How Handel wrote 'Messiah' is topic of Evening Talk; Star Party to follow

Penn State Mont Alto to host final Evening Talk and Star Party of spring semester April 3
Handel's Messiah

The final bars of the "Hallelujah" chorus from Handel's manuscript by George Frideric Handel 1685–1759.

Credit: “The Story of Handel's Messiah” by Watkins Shaw, published by Novello & Co Ltd, London 1963, Public Domain.

MONT ALTO, Pa. — On April 3, the Evening Talk Series at Penn State Mont Alto will feature “The True Story of How and Why Handel Wrote ‘Messiah.’” The talk will be presented by William (Bill) Rolar, lecturer in music, beginning at 7:30 p.m. in the General Studies Auditorium on the Mont Alto campus.

If weather permits, a Star Party will follow from 8:45 to 10 p.m., led by Kimberly Herrmann, associate professor of physics and astronomy, in the field between Orchard Road and the General Studies Building parking lot. Both the Evening Talk and Star Party are free of charge and open to the public. Handicap parking is available.

Rolar will present an exploration of the story of George Frideric Handel's personal situation, which caused him to write "Messiah" during financial "last chance" desperation in Ireland in 1742. A short historical fiction film will help tell the story.

“We will experience a performance of ‘Hallelujah’ with an enormous chorus accompanied by the world's largest functional pipe organ with a nine-story pure golden facade; this occurred in a massive Philadelphia department store with a marble interior,” according to Rolar.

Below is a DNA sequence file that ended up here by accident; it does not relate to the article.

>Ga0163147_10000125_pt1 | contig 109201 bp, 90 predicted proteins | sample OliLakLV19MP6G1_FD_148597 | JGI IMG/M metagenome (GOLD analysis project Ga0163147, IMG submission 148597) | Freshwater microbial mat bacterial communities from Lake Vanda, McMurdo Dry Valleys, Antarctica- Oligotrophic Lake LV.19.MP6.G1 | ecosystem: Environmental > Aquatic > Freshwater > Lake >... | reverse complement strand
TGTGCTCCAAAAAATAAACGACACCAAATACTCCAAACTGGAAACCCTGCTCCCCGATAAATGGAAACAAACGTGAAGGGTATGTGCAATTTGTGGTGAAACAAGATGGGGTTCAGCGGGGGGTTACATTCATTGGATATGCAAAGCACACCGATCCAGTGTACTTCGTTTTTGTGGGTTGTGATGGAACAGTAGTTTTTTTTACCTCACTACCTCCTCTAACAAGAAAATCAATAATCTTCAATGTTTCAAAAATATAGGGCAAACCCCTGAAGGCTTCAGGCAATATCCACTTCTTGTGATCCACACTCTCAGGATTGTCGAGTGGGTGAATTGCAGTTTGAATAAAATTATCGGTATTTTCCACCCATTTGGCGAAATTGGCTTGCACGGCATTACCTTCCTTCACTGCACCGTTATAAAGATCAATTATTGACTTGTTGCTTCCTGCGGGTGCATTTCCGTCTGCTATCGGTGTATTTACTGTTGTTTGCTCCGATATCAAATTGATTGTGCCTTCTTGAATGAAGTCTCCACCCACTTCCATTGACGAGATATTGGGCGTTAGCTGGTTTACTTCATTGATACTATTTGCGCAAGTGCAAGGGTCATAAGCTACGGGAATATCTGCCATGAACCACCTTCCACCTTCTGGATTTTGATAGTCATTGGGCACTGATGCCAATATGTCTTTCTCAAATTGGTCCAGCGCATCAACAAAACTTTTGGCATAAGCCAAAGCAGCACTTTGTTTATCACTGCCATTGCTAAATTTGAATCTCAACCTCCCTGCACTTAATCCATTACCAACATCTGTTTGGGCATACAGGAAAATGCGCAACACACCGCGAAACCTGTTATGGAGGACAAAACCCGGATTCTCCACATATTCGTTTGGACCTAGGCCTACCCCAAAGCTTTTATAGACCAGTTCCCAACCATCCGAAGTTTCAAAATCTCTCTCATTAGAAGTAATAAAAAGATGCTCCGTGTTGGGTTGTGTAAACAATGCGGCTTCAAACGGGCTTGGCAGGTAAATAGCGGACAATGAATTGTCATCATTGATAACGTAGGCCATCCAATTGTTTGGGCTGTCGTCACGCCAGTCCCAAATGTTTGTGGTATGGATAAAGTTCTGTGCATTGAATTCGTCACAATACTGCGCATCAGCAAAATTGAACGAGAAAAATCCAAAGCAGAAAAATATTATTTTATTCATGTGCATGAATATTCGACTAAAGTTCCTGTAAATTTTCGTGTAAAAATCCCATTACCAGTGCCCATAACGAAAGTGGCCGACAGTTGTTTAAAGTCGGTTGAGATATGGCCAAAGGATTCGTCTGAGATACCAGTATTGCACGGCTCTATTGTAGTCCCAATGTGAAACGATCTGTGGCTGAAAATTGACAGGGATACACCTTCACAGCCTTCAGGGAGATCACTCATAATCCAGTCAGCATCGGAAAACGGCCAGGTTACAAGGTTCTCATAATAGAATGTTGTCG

The presentation also will include "Hallelujah," performed by 6,000 musicians with full orchestra and organ in a large London circular concert hall. There will be time for questions, comments and reactions

Following the evening talk, Herrmann, will lead a Star Party. Telescope viewing and night-sky tours with green laser pointers will be part of the star party activities. Multiple telescopes should be available, courtesy of the TriState Astronomers, a local amateur astronomy club.

In the event of cold weather, patrons should wear layers of clothing and bring jackets, hats and gloves. If the weather does not cooperate for viewing due to precipitation or cloud cover, the star party may be canceled and will be noted on the campus calendar at

Those interested in astronomy also can attend Penn State Mont Alto Planetarium Shows from 8 to 9 p.m. on April 18 and from 7 to 8 p.m. on April 19 in the Multipurpose Activities Center on campus. Visitors will have the option of watching a full dome video on various astronomy topics. Questions about the astronomical wonders in the sky, the solar system and beyond will be welcomed. Individuals can bring a camping chair, beach chair or pillow to sit on. Standard folding chairs should also be available. Recommended for ages 5 and up, the shows will be similar. They are open to the public and are free of charge.

For more information, contact Debra Collins, director of public relations and marketing, at 717-749-6112 or email [email protected].